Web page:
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April 1967

Overwhelming Salicylate Intoxication in an Adult: Acid-Base Changes During Recovery With Hemodialysis

Author Affiliations


From the Department of Medicine, Sinai Hospital of Baltimore, Inc.

Arch Intern Med. 1967;119(4):399-402. doi:10.1001/archinte.1967.00290220149013

Acid base disturbances have long been known to be of primary importance in salicylate intoxication. Singer1 described the initial respiratory alkalosis produced when high levels of salicylate directly stimulate the respiratory center. He also described the later metabolic acidosis seen frequently in children and in the terminal phase of salicylate poisoning. This late-developing metabolic acidosis has never been entirely explained but is thought to represent abnormalities of carbohydrate or fat metabolism or both resulting in abnormal ketone bodies or other acid products.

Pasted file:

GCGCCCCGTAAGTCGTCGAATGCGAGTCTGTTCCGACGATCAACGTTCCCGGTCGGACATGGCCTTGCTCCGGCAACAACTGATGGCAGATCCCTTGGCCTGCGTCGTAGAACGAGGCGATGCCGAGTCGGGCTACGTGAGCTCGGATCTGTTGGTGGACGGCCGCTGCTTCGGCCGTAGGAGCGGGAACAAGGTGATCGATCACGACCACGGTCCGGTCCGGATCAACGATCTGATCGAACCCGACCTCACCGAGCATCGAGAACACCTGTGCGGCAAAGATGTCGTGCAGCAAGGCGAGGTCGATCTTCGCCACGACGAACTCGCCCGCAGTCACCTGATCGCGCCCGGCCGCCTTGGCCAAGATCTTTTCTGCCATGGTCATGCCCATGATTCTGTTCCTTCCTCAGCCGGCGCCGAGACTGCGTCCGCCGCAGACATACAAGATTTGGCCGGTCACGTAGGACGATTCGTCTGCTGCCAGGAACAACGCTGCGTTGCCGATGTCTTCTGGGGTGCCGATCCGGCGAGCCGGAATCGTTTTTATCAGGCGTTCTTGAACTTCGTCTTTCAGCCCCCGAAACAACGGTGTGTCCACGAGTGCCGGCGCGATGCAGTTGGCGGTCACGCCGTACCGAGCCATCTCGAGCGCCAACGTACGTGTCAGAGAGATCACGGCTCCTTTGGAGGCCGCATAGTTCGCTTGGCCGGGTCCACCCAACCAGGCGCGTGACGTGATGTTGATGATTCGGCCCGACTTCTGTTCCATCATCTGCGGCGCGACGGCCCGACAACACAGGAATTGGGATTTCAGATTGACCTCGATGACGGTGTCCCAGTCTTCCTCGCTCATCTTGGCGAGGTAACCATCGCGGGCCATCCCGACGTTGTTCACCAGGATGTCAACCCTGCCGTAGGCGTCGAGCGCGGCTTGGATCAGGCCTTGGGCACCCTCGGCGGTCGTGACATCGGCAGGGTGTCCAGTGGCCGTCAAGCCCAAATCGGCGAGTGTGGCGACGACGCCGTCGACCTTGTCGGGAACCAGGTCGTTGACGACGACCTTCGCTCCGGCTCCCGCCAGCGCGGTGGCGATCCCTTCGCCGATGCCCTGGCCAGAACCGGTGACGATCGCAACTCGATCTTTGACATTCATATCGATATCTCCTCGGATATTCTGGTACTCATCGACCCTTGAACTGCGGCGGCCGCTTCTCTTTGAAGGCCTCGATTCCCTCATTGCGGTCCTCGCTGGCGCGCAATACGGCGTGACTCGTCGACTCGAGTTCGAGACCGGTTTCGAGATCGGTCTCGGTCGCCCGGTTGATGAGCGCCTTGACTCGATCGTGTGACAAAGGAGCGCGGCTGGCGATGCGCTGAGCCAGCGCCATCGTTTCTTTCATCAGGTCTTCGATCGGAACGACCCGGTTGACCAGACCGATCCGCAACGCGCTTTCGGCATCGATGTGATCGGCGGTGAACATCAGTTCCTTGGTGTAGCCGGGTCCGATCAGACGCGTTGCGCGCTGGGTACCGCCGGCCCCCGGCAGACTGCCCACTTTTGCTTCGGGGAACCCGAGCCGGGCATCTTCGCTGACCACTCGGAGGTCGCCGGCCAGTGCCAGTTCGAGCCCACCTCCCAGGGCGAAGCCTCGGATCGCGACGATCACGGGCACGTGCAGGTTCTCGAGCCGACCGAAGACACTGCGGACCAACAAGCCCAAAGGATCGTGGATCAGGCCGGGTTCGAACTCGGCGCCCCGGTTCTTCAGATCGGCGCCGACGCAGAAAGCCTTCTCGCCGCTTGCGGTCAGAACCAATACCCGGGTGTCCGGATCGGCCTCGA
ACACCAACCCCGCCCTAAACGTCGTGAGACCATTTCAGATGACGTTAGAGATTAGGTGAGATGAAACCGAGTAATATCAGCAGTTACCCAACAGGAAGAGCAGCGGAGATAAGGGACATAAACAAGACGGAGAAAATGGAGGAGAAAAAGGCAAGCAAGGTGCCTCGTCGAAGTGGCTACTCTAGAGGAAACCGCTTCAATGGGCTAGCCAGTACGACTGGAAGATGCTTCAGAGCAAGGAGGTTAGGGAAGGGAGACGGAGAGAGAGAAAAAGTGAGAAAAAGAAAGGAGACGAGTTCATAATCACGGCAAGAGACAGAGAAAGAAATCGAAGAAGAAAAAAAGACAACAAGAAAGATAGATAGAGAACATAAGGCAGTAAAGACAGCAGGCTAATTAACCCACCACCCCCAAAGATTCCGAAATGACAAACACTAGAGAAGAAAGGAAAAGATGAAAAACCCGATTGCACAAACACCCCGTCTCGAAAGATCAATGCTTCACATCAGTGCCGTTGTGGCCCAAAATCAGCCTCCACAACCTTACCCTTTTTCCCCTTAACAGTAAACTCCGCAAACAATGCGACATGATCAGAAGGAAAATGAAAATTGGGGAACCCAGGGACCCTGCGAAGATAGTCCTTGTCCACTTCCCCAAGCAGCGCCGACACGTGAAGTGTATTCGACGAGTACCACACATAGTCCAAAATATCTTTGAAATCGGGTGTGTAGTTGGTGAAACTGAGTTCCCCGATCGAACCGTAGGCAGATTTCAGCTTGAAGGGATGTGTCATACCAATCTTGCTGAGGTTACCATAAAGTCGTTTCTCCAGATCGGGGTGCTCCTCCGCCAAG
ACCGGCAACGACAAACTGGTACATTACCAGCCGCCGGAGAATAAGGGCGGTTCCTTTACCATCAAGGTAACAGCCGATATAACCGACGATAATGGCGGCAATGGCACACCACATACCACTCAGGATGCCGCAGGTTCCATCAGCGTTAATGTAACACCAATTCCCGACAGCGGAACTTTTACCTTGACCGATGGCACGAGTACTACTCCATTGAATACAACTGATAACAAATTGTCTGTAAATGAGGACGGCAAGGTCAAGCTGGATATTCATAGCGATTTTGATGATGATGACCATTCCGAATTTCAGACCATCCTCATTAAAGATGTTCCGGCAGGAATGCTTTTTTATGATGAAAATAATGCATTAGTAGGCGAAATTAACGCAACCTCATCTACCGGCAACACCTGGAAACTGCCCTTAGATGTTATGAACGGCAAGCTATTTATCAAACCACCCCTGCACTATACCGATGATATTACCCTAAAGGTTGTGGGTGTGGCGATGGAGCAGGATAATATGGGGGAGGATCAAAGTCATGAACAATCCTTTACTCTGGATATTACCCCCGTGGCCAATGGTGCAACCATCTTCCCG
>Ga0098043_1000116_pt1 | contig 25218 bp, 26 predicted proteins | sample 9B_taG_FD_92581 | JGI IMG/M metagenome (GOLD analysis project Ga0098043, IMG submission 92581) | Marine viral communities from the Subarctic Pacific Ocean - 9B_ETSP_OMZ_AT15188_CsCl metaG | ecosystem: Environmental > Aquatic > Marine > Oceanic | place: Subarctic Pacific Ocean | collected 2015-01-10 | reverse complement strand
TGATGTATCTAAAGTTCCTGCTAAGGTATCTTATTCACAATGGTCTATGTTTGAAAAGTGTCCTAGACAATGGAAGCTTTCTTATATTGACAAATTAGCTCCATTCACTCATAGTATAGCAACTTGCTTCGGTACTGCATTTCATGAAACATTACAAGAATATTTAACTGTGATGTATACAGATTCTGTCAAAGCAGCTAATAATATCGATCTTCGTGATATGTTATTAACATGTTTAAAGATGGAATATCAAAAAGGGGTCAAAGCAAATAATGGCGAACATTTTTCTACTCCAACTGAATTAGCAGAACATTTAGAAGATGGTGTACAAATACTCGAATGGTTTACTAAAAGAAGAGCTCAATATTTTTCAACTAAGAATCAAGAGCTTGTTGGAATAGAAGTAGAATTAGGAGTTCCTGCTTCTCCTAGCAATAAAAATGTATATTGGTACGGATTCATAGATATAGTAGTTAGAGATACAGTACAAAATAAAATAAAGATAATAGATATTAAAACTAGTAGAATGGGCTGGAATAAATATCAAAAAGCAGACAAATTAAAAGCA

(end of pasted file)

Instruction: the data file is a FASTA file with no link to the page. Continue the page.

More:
The patient described in this paper presented with a severe intoxication with salicylates, having ingested 150 buffered aspirin (Bufferin) tablets (45 gm of salicylate) 30 hours before transfer to Sinai Hospital. While she initially presented with a compensated respiratory alkalosis, the unique feature of this case was the abrupt development of an uncompensated severe respiratory alkalosis as the patient underwent hemodialysis for removal of salicylate from the

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